LISTEN TO THE EPISODE HERE:
Scientific Triathlon coach Lachlan Kerin returns to the podcast to discuss how to plan and execute your training so that there is an appropriate balance between training load and fatigue.
In this Episode you'll learn about:
- How to balance load and recovery at a macro (season/yearly) and meso (roughly monthly) timescale
- How to balance load and recovery at an acute, micro timescale (roughly weekly)
- Full rest days and easy days - when and how to use each of these
- How to account for intense training days, big volume days, and strength training sessions when planning your load-recovery balance
- Methods for tracking recovery and training readiness
- When (and when not to) and how to adjust training for fatigue
- The impact of age, sex, experience, athletic profile and more on the load-recovery balance equation
- My name is Lachlan Kerin and I am a full time triathlon coach for Scientific Triathlon based in Queensland, Australia.
I coach athletes on all continents of the world, which I thoroughly enjoy.
I also do a bit of racing myself.
Factors affecting recovery
- I would say that sleep is probably among the most important parameter affecting recovery in conjunction with nutrition.
In regards to recovery modalities such as massage, Normatec boots etc. etc., those things could potentially be beneficial but only after you do the basics right first (sleep, nutrition).
- In terms of balancing training and recovery, I think it is essential to have a good balance both in the meso cycle and the micro cycle.
Therefore it is important to really dare to take a bit of off season every year and really make sure to recover properly after a race that you have had a big build up towards.
In terms of a monthly balance, I am not too big of a fan of having three weeks ”on”, one week ”off”, as it tends to lead to that one pushes too hard on the three hard weeks and end up in a bit of an over reaching state, which is non-productive.
Instead, I would advocate a slightly more spread out distribution of the training load.
Weekly load-recovery balance
- From a general perspective I strive to have at least one day that is really easy, and preferably ”off the legs”, which normally from a practical stand point use to be Mondays.
For some athletes, two easier days per week is necessary and then I would often plan it as easy Mondays and Fridays.
- Many people are also very obsessed with having to fit in all kind of sessions every week, like having a long run and a long ride every week, I don’t think that is necessary, which also opens up plenty of other planning options to an athlete’s schedule.
One also doesn’t have to use the standard seven day work week as a schedule, even though it can be really practical.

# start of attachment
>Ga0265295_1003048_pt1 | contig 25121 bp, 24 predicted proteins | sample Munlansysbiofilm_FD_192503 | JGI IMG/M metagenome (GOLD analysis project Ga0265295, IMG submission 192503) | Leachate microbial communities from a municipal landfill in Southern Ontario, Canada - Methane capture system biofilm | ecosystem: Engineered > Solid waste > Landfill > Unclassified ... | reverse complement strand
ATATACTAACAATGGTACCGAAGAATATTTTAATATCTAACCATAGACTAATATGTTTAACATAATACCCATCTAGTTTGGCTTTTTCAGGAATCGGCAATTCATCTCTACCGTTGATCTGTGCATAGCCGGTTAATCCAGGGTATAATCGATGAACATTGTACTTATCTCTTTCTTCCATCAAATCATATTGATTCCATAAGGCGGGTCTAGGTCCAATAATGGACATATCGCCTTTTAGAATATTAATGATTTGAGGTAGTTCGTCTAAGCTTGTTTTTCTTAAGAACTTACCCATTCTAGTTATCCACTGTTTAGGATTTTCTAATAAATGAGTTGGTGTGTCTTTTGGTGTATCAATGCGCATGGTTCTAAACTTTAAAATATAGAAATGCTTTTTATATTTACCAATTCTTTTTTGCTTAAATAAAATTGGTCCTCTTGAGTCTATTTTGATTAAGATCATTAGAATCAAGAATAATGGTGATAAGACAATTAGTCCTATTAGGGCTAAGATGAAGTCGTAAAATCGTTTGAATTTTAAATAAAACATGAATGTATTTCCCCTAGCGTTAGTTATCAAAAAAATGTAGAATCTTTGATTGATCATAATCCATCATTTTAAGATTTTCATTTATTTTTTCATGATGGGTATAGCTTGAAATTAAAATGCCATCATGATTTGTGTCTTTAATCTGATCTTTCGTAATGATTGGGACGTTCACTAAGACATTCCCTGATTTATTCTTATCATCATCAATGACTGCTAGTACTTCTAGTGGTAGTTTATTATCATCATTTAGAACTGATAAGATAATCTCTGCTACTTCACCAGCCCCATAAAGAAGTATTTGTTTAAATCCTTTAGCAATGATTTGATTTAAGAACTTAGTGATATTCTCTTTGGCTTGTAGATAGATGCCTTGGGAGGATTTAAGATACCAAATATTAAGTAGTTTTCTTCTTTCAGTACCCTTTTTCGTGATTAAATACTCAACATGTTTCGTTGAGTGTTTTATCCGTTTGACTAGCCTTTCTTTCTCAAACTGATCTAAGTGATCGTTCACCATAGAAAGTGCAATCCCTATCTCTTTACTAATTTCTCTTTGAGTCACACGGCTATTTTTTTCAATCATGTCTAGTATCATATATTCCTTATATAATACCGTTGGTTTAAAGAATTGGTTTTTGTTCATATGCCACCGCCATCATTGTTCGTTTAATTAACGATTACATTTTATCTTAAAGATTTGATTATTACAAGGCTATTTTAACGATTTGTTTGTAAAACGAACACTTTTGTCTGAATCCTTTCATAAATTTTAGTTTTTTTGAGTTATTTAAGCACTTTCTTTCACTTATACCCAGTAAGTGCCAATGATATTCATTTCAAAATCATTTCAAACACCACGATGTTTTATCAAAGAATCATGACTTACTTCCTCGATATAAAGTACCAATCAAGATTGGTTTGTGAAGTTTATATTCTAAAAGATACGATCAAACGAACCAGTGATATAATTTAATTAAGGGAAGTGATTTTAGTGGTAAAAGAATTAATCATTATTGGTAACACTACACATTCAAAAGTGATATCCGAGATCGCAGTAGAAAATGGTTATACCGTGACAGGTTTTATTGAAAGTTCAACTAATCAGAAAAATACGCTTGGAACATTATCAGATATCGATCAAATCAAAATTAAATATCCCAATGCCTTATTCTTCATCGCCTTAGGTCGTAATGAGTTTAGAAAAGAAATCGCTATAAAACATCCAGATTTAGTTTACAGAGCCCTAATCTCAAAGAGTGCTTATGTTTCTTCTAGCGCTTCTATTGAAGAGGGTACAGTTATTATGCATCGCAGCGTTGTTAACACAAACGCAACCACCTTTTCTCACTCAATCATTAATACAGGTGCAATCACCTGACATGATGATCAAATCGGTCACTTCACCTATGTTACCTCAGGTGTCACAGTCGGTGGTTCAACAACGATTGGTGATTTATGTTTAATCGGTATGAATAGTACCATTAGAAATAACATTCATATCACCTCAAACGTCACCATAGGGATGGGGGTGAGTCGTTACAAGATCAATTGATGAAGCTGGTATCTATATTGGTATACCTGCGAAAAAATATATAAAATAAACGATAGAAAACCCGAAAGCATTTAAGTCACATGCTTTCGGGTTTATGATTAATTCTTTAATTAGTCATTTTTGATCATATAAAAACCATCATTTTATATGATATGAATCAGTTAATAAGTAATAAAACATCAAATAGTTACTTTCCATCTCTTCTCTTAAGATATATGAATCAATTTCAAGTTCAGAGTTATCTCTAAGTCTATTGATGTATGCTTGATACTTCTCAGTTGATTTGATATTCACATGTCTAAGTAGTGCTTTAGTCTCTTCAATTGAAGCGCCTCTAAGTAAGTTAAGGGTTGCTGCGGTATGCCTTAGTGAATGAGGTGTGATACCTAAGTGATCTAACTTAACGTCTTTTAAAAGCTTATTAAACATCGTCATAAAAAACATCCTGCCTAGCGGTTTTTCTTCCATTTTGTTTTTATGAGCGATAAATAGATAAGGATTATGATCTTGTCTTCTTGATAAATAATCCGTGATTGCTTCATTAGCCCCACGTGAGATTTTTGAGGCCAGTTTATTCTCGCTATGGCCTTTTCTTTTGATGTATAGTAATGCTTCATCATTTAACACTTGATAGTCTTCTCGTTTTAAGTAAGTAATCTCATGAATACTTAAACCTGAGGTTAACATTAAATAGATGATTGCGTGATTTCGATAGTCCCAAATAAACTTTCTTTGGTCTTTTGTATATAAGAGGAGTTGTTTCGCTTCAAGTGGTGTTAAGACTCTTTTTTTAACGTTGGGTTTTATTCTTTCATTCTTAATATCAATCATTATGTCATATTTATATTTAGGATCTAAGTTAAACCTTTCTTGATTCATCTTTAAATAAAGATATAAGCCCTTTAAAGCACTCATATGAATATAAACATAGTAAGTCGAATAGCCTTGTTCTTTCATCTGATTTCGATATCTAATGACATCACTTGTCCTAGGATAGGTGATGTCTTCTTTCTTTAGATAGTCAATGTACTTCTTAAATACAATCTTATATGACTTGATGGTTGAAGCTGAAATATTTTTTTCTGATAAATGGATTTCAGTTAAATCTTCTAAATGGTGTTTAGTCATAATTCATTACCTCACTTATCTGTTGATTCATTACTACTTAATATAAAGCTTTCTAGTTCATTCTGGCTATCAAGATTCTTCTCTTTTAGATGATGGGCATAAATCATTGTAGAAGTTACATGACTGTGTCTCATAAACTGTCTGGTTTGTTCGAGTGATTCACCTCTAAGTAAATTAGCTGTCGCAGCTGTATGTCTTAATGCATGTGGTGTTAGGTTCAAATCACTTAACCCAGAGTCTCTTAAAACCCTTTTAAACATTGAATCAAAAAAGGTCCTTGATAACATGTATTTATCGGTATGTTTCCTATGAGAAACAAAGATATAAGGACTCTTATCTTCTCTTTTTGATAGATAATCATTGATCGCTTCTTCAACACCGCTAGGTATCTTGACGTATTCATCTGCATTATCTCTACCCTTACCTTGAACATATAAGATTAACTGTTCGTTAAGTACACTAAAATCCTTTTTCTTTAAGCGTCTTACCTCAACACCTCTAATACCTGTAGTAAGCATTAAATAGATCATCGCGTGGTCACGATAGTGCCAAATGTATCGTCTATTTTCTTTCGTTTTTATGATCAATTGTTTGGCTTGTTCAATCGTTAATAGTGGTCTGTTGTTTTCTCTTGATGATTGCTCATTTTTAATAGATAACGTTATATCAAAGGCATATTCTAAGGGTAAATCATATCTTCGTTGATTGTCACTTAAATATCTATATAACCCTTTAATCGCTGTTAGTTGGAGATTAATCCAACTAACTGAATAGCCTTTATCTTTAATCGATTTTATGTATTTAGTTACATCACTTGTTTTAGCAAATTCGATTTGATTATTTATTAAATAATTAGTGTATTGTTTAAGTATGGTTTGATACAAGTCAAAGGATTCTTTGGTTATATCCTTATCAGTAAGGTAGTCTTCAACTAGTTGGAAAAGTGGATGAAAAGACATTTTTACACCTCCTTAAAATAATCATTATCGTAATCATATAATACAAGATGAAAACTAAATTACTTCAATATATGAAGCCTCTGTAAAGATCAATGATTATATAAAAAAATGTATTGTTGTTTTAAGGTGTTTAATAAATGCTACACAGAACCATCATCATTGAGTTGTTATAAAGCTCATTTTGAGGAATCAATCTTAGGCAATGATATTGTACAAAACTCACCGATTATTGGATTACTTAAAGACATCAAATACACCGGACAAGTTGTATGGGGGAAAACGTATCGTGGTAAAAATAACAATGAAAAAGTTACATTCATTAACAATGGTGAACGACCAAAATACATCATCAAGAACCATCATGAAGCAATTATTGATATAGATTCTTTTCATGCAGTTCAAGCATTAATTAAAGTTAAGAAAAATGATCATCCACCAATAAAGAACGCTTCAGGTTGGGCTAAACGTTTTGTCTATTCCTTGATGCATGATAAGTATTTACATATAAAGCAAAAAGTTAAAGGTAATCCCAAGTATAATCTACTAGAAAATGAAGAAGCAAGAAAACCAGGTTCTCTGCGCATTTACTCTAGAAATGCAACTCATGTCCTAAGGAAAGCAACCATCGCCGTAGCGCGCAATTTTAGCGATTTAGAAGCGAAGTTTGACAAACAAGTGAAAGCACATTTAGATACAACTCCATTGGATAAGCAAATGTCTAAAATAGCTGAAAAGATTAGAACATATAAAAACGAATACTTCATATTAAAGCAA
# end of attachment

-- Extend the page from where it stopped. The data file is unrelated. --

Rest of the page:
- Most of the athletes that I coach do have one day every week that is completely free from training.
For more advanced athletes, however, ideally it would be better to have an easier aerobic day or a recovery day as a ”rest” day instead of having one day completely off to ensure a higher level of frequency in the training.
I would also like to point out here, that in my opinion there is no such thing as a ”recovery run”, running will always have some impact on the body so I would never prescribe a pure ”recovery run”.
- In regards to ”easier days”, which are not really recovery days but with the purpose of that they shouldn’t add much more fatigue into the system, I like prescribing medium to slightly longer (maybe 90-120mins) bike rides in higher zone 1 or low zone 2, but they can also be an endurance swim or an easy (and not too long) run.
Basically there are many ways to do these kind of days, but the main thing here is that you’re making sure that these days don’t get too hard.
Recover post hard/long days
- One of the most important factors to consider here is making sure to go into these days well fueled and also be really diligent to fuel during these kind of sessions as well.
Afterwards, one should focus on rehydrating well and once again make sure to refuel properly.
It does take really long time for the body to replenish glycogen stores that have been very depleted, which increases the time to recovery massively.
However, as we are doing a very endurance focused sport, these kind of days where you will be running low on glycogen will happen, but then it is important to plan accordingly the days after to make sure to replenish adequately.
- When it comes to strength training during lighter/recovery days, heavy strength training will yield a certain amount of muscle damage and that won’t help recovery.
However, new knowledge on strength training points towards that one can actually do less total strength work (like less amount of sets) to get the same or similar response.
- I think that subjective scores are among the best and most important parameters to track recovery.